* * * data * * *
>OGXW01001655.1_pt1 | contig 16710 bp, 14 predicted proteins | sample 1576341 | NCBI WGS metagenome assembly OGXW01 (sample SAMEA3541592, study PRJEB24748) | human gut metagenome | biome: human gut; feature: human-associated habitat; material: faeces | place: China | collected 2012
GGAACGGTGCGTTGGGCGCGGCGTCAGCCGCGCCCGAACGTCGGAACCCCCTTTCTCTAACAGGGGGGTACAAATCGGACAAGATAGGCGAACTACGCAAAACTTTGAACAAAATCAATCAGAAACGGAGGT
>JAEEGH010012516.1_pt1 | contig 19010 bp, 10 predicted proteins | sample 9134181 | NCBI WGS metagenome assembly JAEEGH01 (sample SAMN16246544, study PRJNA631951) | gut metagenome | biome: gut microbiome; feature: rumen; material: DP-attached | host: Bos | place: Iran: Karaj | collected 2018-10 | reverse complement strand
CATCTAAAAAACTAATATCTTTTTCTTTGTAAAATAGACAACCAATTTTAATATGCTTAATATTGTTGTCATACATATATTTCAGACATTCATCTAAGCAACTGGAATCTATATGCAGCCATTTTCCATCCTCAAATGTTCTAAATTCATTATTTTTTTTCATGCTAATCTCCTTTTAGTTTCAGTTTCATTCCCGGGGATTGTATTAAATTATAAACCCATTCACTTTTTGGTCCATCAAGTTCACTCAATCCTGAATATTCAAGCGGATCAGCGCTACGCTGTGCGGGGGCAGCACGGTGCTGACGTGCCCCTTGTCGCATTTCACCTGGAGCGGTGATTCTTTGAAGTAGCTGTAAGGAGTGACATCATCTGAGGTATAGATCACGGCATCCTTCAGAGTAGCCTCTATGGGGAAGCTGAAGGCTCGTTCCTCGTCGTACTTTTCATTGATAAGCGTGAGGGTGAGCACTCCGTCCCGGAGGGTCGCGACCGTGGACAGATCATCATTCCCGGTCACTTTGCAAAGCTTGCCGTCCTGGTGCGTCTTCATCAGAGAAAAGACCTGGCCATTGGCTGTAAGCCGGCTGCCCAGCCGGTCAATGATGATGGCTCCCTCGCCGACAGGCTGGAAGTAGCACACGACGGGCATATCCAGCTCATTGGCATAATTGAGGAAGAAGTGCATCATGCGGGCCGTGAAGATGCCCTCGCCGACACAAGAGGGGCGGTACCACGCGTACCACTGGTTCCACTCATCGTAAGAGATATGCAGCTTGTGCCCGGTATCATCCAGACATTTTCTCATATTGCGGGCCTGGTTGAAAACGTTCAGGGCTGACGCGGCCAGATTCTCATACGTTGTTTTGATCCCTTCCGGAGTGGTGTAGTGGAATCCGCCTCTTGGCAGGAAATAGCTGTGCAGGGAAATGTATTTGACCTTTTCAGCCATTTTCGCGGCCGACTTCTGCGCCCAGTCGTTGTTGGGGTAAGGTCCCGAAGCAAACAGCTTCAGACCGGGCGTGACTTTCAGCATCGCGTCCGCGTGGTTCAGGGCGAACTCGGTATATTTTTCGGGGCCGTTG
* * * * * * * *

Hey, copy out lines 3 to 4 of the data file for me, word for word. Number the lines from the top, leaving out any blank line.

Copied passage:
>JAEEGH010012516.1_pt1 | contig 19010 bp, 10 predicted proteins | sample 9134181 | NCBI WGS metagenome assembly JAEEGH01 (sample SAMN16246544, study PRJNA631951) | gut metagenome | biome: gut microbiome; feature: rumen; material: DP-attached | host: Bos | place: Iran: Karaj | collected 2018-10 | reverse complement strand
CATCTAAAAAACTAATATCTTTTTCTTTGTAAAATAGACAACCAATTTTAATATGCTTAATATTGTTGTCATACATATATTTCAGACATTCATCTAAGCAACTGGAATCTATATGCAGCCATTTTCCATCCTCAAATGTTCTAAATTCATTATTTTTTTTCATGCTAATCTCCTTTTAGTTTCAGTTTCATTCCCGGGGATTGTATTAAATTATAAACCCATTCACTTTTTGGTCCATCAAGTTCACTCAATCCTGAATATTCAAGCGGATCAGCGCTACGCTGTGCGGGGGCAGCACGGTGCTGACGTGCCCCTTGTCGCATTTCACCTGGAGCGGTGATTCTTTGAAGTAGCTGTAAGGAGTGACATCATCTGAGGTATAGATCACGGCATCCTTCAGAGTAGCCTCTATGGGGAAGCTGAAGGCTCGTTCCTCGTCGTACTTTTCATTGATAAGCGTGAGGGTGAGCACTCCGTCCCGGAGGGTCGCGACCGTGGACAGATCATCATTCCCGGTCACTTTGCAAAGCTTGCCGTCCTGGTGCGTCTTCATCAGAGAAAAGACCTGGCCATTGGCTGTAAGCCGGCTGCCCAGCCGGTCAATGATGATGGCTCCCTCGCCGACAGGCTGGAAGTAGCACACGACGGGCATATCCAGCTCATTGGCATAATTGAGGAAGAAGTGCATCATGCGGGCCGTGAAGATGCCCTCGCCGACACAAGAGGGGCGGTACCACGCGTACCACTGGTTCCACTCATCGTAAGAGATATGCAGCTTGTGCCCGGTATCATCCAGACATTTTCTCATATTGCGGGCCTGGTTGAAAACGTTCAGGGCTGACGCGGCCAGATTCTCATACGTTGTTTTGATCCCTTCCGGAGTGGTGTAGTGGAATCCGCCTCTTGGCAGGAAATAGCTGTGCAGGGAAATGTATTTGACCTTTTCAGCCATTTTCGCGGCCGACTTCTGCGCCCAGTCGTTGTTGGGGTAAGGTCCCGAAGCAAACAGCTTCAGACCGGGCGTGACTTTCAGCATCGCGTCCGCGTGGTTCAGGGCGAACTCGGTATATTTTTCGGGGCCGTTG